To E3, or not to E3? That seems to be the question.
If you’ve got any sort of interest in the creative and financial behind-the-scenes of video games, you’re probably aware of the annual, massive gaming trade show called the Electronic Entertainment Expo – E3 to its friends – which takes place next month in Los Angeles.
Born in 1995 when games were just beginning to be recognized as a legitimate form of entertainment and commerce, E3 is the place you go when you have a new game to show for an audience of tens of thousands of retailers, analysts and journalists packed inside the cavernous Los Angeles Convention Center. It’s ground zero for all the major gaming announcements in North America, if not the world.
Or, at least, it was.
I was in Santa Monica last week going hands-on with some titles that will be shown at E3, a lovely perk of being part of the Game Critics Awards judging panel. I skulked, shot and hacked my way around a dystopian Dubai, built Stonehenge on the outskirts of my city then defended it against American incursion, swung on an energy tether through a futuristic Grand Canyon to carve up enemies with my katanas, battled monsters alongside my perfectly coiffed homeboys in an emo Entourage, passed a mystical orb between the members of my triumvirate with the goal of casting it into my opponents’ fire, and lots more. (By the way, the first person who e-mails me and correctly identifies all five of these games wins a prize. For real.)
It was a lot of fun, and this was just a tiny advance sampling of some of the hundreds of titles that will be shown this year at E3. But as the 21st annual incarnation of video gamedom’s biggest show bears down on us, it’s clear a lot has changed. Not all of it for the better.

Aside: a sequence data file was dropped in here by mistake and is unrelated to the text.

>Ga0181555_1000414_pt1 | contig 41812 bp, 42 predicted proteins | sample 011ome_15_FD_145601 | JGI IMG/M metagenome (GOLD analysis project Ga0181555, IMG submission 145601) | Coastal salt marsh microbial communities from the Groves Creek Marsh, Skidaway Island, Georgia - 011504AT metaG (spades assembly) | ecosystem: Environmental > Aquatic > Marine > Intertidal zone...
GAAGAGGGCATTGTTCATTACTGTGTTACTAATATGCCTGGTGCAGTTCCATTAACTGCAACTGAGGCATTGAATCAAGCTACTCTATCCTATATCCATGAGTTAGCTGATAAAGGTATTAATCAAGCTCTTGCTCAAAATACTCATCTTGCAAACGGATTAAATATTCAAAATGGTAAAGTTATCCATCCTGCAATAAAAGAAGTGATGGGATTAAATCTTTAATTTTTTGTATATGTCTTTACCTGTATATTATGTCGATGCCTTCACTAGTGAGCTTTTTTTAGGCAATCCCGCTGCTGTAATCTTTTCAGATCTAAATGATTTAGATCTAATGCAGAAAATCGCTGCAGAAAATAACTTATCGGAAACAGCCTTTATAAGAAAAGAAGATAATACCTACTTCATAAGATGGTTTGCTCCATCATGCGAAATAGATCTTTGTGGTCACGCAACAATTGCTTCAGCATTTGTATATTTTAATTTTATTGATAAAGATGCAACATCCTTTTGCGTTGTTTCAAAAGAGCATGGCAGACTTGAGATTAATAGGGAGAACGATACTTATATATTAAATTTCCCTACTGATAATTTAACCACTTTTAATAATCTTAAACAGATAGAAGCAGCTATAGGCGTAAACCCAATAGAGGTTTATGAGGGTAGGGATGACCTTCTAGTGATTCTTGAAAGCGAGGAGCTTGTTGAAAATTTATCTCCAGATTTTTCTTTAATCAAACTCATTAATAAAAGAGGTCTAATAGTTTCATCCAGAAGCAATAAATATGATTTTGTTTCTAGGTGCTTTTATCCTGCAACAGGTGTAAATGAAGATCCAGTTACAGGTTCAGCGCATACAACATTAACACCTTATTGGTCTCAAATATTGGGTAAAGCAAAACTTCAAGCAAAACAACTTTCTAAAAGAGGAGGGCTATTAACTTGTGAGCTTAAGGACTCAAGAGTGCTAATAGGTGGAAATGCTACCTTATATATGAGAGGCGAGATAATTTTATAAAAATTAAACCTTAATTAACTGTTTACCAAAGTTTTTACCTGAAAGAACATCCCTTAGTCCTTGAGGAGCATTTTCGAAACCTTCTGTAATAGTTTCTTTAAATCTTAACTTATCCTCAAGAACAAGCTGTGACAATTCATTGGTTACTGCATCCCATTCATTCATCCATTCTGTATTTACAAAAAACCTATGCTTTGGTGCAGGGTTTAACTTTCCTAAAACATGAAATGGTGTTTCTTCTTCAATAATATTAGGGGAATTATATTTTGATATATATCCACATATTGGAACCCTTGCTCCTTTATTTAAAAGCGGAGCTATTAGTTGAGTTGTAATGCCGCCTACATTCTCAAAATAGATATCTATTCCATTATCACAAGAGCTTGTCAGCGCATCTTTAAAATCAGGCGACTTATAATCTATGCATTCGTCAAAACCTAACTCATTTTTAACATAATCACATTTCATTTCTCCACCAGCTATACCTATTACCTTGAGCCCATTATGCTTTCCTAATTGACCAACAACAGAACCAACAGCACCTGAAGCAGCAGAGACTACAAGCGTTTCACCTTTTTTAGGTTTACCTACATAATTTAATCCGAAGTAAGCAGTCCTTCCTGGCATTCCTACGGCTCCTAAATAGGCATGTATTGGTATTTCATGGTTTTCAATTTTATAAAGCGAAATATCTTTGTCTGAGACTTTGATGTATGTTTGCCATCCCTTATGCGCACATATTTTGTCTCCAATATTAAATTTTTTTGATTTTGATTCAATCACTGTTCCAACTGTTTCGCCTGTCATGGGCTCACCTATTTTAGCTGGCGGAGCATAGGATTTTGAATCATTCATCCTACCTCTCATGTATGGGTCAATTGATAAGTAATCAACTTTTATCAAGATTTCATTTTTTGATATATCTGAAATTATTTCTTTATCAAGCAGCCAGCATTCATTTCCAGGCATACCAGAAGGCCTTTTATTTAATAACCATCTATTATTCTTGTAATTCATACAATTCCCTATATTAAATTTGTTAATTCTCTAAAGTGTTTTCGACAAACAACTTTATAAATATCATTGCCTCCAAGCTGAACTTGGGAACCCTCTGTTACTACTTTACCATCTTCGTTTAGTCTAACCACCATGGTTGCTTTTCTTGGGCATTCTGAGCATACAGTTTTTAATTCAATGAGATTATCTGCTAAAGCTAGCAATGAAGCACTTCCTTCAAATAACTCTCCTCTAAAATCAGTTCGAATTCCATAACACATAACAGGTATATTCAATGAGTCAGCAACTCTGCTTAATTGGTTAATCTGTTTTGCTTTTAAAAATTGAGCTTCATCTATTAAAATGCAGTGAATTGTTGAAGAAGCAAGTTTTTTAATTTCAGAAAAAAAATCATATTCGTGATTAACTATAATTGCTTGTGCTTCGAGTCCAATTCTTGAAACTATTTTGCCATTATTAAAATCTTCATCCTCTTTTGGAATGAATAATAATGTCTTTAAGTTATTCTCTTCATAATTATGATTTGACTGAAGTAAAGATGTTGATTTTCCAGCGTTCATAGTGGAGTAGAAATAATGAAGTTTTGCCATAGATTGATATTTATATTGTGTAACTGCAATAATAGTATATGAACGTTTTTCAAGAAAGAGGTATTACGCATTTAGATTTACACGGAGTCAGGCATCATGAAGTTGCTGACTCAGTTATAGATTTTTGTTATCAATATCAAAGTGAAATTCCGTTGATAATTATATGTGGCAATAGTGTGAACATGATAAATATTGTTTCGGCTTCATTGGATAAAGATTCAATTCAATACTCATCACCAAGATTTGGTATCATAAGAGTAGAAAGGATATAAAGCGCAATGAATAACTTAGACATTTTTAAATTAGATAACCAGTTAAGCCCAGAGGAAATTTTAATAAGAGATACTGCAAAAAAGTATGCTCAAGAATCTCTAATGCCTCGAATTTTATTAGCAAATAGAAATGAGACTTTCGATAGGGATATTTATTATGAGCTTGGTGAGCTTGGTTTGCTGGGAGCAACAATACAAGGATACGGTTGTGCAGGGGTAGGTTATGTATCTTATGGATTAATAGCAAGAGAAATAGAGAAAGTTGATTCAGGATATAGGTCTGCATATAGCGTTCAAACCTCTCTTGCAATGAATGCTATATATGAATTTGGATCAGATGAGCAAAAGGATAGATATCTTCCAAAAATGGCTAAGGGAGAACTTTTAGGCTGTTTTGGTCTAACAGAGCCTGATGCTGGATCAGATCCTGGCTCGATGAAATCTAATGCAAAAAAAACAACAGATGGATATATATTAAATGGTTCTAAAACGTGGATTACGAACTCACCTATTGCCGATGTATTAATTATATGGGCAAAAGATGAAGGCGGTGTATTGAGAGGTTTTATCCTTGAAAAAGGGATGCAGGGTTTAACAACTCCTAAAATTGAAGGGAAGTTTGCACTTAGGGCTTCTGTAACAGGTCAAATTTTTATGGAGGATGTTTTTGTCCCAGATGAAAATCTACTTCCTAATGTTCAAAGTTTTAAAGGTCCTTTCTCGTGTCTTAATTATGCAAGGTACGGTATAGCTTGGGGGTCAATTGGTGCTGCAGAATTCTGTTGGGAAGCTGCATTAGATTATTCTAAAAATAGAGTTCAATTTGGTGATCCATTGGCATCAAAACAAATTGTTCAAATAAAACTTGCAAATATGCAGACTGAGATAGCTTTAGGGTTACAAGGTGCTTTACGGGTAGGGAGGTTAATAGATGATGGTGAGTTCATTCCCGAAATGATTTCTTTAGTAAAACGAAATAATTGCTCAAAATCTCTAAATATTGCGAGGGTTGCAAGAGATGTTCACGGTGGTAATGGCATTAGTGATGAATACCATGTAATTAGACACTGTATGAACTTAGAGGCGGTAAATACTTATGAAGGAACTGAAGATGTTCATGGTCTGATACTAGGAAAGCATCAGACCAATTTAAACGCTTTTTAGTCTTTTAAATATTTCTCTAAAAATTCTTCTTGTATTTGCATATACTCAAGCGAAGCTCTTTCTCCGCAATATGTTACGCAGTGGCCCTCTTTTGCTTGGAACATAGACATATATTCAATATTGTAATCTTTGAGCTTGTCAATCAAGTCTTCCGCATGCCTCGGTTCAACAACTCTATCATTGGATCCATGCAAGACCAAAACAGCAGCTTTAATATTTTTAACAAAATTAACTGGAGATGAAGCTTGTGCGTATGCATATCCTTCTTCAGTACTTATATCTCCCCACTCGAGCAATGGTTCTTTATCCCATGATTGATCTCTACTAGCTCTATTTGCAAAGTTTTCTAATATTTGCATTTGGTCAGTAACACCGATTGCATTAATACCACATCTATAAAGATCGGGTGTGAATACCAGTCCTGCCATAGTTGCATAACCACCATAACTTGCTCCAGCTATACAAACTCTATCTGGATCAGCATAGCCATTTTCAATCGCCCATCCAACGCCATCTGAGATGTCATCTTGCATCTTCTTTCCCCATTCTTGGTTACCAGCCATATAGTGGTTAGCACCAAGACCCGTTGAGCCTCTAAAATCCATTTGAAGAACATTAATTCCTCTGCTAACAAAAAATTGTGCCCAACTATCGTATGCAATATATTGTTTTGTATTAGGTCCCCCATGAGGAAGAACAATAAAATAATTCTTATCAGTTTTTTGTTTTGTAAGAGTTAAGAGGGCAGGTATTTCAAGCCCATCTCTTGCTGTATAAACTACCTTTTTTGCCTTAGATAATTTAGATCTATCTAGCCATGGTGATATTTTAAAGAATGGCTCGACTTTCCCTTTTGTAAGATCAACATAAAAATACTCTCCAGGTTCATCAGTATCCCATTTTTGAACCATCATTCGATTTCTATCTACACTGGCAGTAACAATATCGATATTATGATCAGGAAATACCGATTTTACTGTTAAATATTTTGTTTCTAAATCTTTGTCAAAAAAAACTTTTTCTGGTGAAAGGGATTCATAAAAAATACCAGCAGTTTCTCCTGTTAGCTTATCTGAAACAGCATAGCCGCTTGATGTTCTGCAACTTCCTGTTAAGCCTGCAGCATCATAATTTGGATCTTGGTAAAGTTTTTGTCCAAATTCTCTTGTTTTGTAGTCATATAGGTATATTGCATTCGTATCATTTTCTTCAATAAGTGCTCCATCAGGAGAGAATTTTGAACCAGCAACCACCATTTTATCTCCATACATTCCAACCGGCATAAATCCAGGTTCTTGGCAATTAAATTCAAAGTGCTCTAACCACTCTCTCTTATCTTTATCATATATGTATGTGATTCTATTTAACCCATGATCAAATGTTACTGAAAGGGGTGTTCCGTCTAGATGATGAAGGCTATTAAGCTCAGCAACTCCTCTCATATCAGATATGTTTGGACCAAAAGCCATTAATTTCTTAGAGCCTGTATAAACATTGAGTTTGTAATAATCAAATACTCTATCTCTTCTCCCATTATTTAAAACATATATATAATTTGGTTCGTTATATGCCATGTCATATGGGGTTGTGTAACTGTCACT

For one, some of the biggest players in the business – including game development and publishing titans Electronic Arts and Activision – will not have their usual presence at E3. EA is holding its own parallel event in L.A. called EA Play, which will include a segment that’s open to the public, while Activision is conducting small, private meetings in lieu of a giant booth.
Disney also won’t be at E3, having recently cancelled its Disney Infinity line of games and collectible figures. And Nintendo – who used to have lavish, glitzy E3 press conferences and a monstrous booth filled with a dozen or more playable games to demo – will be showing just one game: the new Legend of Zelda, which comes out next year on the Wii U as well as Nintendo’s new console, codenamed NX – which won’t be revealed at E3.
But in a move that’s probably long overdue, E3 – which has always been an industry-only event – will have its first public component this year, dubbed E3 Live. Tickets for the three-day event sold out within a day at E3LiveLA.com, showing there’s a strong demand from gamers as a whole to sample the E3 experience.
Thing is, I’m genuinely not sure if there’s going to be much in the way of big surprises at this year’s extravaganza of digital diversions. We know some of the things that will make a sizable splash – the rumoured announcement of an upgraded PS4 console, for instance, and upcoming games, such as The Last Guardian, Dishonored 2 and some cool new virtual reality experiences. But short of a genuine shocker, say, a glimpse of Red Dead Redemption 2, The Elder Scrolls VI or a rumoured revamped Xbox One, it could be a smaller, quieter, somewhat predictable affair. Maybe that’s good? Maybe not.
I suspect the next year or two will see more major publishers scaling back their E3 presence and holding their own events outside of the show, while the expo itself continues to embrace a mix of the general public and industry types, a format more in line with Germany’s Gamescom or Japan’s Tokyo Games Show. It will mark a new era that sees E3 shrink down while perhaps also opening up.
Whatever the case, I hope E3 isn’t fading away altogether, because video games still need a flagship event that brings everyone together in one place for a week, turning the spotlight on everything new and exciting and innovative about digital entertainment.